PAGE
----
The group left Leiden early in the morning on a train north to the Zuiderzee Museum, a wonderful, living history museum in Enkhuizen in North Holland. Our time there allowed a hands-on exploration and provided students with food for thought about how the history, culture and geography of The Netherlands might be shaping contemporary Dutch education.
It also allowed for some relaxation on the ferry, some silliness, and some enjoyment of rain-free day.
We wrapped the day up by stopping in Amsterdam and enjoying our first taste of Dutch pancakes.
And some folks participated in an optional (and very informative) tour of Amsterdam’s red light district, sponsored by the P.I.C. (the Prostitute Information Center). Many lessons were learned about the deeply rooter Dutch cultural value around “tolerance” — a value that extends far, far beyond prostitution.
We all arrived safe and sound (and jet lagged..but that never stopped Landmark study abroad students). Will earned his globe trotter wings traveling alone from Boston to Amsterdam. More news to come…
We are looking forward to getting our adventure rolling at our MANDATORY orientation on Friday from 9:00-12:00 in Stone Hall, room 14. Come and get yourself pointed in the right direction.
Looking forward to our next adventure to Leiden in summer ’16.
Students will present their final projects to the group on Friday, These presentations will center on student-chosen topics that will help inform a group ethnography about Dutch culture, and these projects also include a mock grant proposal for further study on the topic. Students are in the field right now interviewing Dutch experts and collecting other types of data. Yesterday Ryan was in front of a 1/25 size soccer field as he explored soccer as part of Dutch culture. Here are Rhea, Ryan, and Danielle exploring a miniaturized representation of the Netherlands at Madurodam in Den Haag:
On the train to Den Haag
Rhea raises a tiny dike.
Ryan and the mini soccer field.
To further study his topic, Ryan, accompanied by Danielle and Rhea, went to an exciting soccer game with Den Haag’s ADO playing PSV– it ended in a 2-2 tie.
Some fieldwork and the creation of a PowerPoint presentation will continue tomorrow. Busy days continue in Leiden!
Busy days! In the past several days we’ve visited several museums, most in Amsterdam, to learn about and experience subjects as varied as human anatomy, body art, and Jewish heritage in the Netherlands. In addition, students have narrowed their topics and formed guiding questions for their ethnography projects and have begun to research and interview cultural informants.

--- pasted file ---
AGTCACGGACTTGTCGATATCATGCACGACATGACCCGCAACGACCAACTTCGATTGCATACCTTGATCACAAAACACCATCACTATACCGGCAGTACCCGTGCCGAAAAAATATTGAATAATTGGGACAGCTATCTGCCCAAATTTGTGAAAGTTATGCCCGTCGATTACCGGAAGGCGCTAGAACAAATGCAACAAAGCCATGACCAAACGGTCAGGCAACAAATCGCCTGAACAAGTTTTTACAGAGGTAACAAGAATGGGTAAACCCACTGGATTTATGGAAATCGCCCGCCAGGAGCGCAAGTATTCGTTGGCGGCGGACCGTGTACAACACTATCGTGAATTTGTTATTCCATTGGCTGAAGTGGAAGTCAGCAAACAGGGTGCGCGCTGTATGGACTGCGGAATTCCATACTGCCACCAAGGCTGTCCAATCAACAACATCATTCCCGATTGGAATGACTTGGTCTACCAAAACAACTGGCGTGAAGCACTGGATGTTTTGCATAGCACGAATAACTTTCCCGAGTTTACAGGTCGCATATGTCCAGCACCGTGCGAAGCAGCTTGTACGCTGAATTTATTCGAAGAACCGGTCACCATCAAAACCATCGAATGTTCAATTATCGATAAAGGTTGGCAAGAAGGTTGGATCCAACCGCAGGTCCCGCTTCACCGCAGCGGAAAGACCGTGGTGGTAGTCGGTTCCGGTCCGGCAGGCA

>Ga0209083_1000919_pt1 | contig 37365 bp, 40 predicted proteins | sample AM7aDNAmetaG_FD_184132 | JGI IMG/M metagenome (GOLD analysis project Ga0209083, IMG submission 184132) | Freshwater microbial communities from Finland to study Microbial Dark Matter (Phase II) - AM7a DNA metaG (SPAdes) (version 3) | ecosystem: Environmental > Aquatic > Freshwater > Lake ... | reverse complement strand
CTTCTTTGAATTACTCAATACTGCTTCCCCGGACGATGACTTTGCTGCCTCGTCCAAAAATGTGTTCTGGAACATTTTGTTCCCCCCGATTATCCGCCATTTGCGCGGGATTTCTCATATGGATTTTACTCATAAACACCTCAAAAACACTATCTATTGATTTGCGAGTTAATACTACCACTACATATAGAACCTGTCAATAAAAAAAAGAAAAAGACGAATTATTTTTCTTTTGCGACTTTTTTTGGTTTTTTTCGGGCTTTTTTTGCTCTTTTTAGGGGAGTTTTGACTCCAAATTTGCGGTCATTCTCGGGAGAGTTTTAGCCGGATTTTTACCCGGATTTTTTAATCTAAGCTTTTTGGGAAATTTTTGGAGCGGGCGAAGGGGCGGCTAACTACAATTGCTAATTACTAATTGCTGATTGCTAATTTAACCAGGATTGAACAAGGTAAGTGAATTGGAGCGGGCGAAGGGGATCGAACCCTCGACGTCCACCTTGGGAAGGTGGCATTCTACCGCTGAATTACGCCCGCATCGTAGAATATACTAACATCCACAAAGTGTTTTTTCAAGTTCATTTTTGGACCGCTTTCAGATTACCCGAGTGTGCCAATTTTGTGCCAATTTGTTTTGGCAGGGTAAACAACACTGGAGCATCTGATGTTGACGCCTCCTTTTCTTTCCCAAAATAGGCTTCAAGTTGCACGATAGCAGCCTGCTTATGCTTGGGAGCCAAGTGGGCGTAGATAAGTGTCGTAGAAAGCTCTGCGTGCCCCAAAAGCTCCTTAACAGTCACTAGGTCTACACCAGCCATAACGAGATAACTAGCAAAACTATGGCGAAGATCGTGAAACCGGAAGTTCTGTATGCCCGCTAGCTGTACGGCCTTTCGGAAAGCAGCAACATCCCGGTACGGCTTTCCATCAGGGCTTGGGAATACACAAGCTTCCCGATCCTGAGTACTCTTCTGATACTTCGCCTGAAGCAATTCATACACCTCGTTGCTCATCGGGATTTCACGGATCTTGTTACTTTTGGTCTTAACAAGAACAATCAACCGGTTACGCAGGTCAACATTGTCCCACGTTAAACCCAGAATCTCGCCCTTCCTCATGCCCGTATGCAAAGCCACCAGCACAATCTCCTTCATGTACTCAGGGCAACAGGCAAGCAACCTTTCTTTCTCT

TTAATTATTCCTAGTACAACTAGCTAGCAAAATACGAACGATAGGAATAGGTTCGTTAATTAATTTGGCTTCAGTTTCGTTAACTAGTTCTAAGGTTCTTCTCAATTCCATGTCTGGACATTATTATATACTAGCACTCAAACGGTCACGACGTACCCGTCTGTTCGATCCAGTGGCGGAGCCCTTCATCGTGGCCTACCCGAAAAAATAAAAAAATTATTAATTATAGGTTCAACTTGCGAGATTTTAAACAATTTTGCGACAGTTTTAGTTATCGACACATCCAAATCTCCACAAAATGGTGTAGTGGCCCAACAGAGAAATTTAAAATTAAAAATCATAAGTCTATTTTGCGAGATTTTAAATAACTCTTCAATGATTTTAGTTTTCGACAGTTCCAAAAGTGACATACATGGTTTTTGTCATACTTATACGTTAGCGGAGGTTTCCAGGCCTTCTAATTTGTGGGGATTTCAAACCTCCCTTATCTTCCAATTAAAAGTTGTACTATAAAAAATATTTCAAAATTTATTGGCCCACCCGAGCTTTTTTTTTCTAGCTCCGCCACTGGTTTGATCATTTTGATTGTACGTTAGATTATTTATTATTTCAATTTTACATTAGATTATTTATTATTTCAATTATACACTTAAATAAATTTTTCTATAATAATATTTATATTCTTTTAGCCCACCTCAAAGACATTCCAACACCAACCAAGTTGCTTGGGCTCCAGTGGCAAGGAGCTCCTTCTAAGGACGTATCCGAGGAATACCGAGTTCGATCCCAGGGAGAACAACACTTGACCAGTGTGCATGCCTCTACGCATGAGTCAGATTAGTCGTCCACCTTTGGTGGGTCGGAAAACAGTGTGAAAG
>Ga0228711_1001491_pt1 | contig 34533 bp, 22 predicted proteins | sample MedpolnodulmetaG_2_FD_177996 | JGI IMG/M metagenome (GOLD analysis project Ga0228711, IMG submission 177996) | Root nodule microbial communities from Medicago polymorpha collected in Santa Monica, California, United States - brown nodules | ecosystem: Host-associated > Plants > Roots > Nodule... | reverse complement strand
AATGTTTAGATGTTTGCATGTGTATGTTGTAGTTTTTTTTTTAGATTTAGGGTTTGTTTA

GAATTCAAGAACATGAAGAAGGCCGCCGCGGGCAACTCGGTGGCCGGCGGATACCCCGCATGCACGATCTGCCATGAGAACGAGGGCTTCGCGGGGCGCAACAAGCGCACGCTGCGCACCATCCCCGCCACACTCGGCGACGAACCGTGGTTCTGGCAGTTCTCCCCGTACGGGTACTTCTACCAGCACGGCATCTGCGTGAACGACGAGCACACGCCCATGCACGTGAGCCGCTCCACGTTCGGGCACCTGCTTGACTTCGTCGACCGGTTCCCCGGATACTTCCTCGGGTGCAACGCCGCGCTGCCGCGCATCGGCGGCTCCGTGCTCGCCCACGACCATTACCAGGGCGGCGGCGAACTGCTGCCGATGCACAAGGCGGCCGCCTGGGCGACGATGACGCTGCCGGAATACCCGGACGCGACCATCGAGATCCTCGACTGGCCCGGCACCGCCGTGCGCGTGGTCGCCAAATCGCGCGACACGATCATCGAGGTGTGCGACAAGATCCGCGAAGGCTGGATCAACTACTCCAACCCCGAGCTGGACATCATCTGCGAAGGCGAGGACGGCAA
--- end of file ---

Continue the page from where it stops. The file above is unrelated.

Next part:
On Friday we visited Katwijk Beach, which is about 10 kilometers from Leiden. The day was sunny and warm and sailboats added to the North Sea’s beauty. Rhea and Ryan swam in the chilly water and everyone soaked in plenty of sunlight.
Now, in the final week of the program, individual work on the ethnography projects will intensify.
An important part of Dr. Peg Alden’s class “Methods of Cultural Field Study” is observation of behavior and cultural institutions that is captured in writing. To encourage this skill, Peg is assigning students to write two journal entries each day based on observation and broadening to exploration/analysis/questions for future exploration. Here is an excerpt from student Ben Somin’s journal. He is commenting on a reading that highlights the tradition in the Netherlands of tolerance of others:
“This tolerance is evident everywhere, from the legal prostitution to coffee shops selling cannabis products, to the massive gay pride event, one of the premier such events in the world. To some the Netherlands represents a mecca of hedonism and morality. But for the Dutch this tradition of tolerance is really a practical tool for building a healthy society, rather than to promote any specific kind of taboo behavior or culture. In fact there seems to be a clear distinction between tolerance and acceptance, as many Dutch people describe their own lifestyles as fairly normative or mainstream, even conservative, and do not feel the need to be involved in anything alternative outside of allowing it to exist. Is there a difference in this regard between the younger and older generation? That is the ultimate question of social progress.”